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Sikhala's daily life at Chikurubi

21 Sep 2020 at 06:51hrs | Views
TODAY as you read this article, Job Sikhala would have woken up at 5:30am from the cold concrete floor that he has been sleeping on since his persecution and incarceration at Chikurubi Maximum Security Prison, which started four weeks ago.

He is not a convicted prisoner, but through the vindictive nature of the Emmerson Mnangagwa regime, he was sent to a prison meant for convicted prisoners, where he is shackled in leg irons and handcuffs like a dangerous and convicted criminal.

His only crime is calling out corruption and looting of public funds.

Sikhala is a Member of Parliament in Zimbabwe and an officer of the High Court just like all registered lawyers.

His only crime is calling for an end to corruption in Zimbabwe, something that is killing our fellow citizens daily because money meant for public services like hospitals has been looted.

His prison cell is meant to house only 16 inmates, but like all other prison cells at Chikuribi, it is packed with 42 prisoners, and it only has one toilet with no running water.

At times the prison cell can have more prisoners, I know so because I shared the same cell with Sikhala.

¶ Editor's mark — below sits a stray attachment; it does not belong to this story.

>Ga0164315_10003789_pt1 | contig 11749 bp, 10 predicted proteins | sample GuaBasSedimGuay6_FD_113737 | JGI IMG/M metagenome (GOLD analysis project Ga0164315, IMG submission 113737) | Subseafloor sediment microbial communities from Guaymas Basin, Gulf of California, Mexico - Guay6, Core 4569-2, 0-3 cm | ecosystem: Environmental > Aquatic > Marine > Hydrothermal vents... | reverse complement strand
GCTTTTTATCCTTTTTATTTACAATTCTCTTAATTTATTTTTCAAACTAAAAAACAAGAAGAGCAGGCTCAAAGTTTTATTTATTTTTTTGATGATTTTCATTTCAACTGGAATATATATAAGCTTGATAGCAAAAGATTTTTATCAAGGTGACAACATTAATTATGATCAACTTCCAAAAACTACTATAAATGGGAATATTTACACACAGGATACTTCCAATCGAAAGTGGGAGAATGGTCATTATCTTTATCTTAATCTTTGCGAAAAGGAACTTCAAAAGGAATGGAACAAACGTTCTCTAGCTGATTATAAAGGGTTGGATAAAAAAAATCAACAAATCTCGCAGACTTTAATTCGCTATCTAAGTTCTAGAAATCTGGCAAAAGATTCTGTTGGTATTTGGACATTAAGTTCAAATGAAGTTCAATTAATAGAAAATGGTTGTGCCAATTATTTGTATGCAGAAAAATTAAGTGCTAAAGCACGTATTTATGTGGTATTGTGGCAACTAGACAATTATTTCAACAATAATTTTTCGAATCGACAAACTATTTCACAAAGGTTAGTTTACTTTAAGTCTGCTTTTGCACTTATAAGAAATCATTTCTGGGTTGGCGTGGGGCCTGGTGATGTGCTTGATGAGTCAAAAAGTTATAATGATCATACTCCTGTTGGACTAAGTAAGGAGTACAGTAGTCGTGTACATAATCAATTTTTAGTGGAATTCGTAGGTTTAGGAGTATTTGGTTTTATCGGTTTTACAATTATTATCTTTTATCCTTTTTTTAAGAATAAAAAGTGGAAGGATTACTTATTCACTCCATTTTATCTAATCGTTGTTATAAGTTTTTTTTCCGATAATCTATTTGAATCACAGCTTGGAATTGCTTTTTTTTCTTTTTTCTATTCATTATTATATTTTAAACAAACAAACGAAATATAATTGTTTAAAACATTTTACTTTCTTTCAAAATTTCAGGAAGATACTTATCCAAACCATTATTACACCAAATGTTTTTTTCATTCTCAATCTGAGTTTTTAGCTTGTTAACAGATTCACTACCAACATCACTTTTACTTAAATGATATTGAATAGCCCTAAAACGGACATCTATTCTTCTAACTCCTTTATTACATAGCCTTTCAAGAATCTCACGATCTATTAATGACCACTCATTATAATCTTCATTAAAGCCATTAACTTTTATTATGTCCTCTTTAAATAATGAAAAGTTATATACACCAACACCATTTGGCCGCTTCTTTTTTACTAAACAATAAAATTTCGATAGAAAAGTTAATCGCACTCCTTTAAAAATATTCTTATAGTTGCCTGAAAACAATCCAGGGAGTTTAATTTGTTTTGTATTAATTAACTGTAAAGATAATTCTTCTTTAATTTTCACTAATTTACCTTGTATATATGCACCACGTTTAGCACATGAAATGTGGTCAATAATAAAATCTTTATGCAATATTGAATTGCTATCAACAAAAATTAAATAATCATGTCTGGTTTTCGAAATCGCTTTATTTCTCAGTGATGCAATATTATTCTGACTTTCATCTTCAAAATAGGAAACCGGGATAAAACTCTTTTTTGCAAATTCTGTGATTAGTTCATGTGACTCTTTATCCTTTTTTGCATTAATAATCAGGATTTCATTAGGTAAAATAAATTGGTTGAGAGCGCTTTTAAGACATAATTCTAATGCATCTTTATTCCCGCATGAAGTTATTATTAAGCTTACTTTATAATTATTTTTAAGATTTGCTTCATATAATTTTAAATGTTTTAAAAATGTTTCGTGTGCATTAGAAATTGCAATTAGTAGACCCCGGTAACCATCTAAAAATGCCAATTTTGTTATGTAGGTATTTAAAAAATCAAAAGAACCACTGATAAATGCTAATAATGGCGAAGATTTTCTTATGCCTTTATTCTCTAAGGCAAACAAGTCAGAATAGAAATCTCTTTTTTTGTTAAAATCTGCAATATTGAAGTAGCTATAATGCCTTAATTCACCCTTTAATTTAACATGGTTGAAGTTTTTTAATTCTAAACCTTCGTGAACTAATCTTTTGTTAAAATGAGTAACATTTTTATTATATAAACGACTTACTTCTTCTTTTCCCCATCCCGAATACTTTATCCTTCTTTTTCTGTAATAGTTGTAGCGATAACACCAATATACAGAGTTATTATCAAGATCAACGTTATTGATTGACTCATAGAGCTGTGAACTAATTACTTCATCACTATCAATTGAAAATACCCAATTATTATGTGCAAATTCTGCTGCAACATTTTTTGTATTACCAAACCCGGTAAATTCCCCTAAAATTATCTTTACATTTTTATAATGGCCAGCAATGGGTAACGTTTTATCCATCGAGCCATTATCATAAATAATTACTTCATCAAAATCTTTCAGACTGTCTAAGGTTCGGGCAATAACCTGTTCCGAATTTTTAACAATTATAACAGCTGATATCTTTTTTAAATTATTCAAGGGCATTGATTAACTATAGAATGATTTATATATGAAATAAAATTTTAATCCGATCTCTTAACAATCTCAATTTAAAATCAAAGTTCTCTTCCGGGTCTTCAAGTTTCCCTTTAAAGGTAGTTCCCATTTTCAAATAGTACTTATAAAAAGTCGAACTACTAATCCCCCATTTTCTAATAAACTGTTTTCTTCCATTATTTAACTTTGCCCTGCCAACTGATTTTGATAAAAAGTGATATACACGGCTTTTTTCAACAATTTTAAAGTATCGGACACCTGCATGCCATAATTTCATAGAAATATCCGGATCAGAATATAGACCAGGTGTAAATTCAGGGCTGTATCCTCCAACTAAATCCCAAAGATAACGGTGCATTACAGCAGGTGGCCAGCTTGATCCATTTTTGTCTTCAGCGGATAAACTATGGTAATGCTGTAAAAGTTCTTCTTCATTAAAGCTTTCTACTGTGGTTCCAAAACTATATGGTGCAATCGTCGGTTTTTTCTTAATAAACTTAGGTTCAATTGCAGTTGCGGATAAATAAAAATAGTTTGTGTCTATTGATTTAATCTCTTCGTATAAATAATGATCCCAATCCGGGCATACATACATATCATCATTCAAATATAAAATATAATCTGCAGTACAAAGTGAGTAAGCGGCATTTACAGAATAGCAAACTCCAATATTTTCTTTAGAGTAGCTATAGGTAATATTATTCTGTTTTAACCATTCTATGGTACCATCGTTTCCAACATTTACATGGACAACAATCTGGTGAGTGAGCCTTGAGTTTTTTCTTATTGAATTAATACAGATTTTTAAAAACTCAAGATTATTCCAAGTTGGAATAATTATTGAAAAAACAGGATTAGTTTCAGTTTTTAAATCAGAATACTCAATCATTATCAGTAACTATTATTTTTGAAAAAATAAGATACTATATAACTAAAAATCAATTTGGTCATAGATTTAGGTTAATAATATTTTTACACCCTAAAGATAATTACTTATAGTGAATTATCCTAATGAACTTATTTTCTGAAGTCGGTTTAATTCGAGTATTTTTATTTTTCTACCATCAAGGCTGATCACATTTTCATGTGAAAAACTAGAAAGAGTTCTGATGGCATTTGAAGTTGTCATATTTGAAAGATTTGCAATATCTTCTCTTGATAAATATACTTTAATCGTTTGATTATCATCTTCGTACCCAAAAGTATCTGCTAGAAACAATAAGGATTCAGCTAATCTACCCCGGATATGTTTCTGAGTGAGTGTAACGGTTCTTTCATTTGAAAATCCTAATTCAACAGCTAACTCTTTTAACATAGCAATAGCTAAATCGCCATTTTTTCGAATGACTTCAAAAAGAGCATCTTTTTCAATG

At one point, the prison officials wanted to bring in more inmates with mental disorders so that we would end up at around 75 for that night.

This is in the middle of a COVID-19 pandemic which requires social distancing, but not at Chikurubi.

Sikhala and the other prisoners are locked up in this prison cell for 17 hours daily.

If you fall sick during those 17 hours, you won't get any medical help at all.

Many die quietly and the nation never gets to know how life evolves in these prisons because of a deliberate lack of transparency mixed with lies and silly propaganda by the State.

After waking up at 5:30am, Sikhala joins the other prisoners downstairs in Section B of Chikurubi, where they get porridge without sugar in it, or anything else for breakfast.

Down there, they will be around 500 prisoners in Section B, yet they only have two toilets for use, yes, two toilets for 500 prisoners from the 12 cells in section B.

Each section is numbered in alphabetical order and has 12 cells. There is no running water in the downstairs area just like in the cells.

Prisoners spend seven hours of their time downstairs in the courtyard where they are fed and where they exercise if they wish to. When I left Chikurubi two weeks ago, almost all prisoners had no COVID-19 masks, a direct consequence of the looting of public funds and plunder of national resources which I had reported on in June and July, leading to my arrest.

At 10:30am, Sikhala and his fellow inmates are given lunch which comes in old dirty wheelie bins. It will be badly cooked sadza and boiled beans or cabbage with no cooking oil or anything else.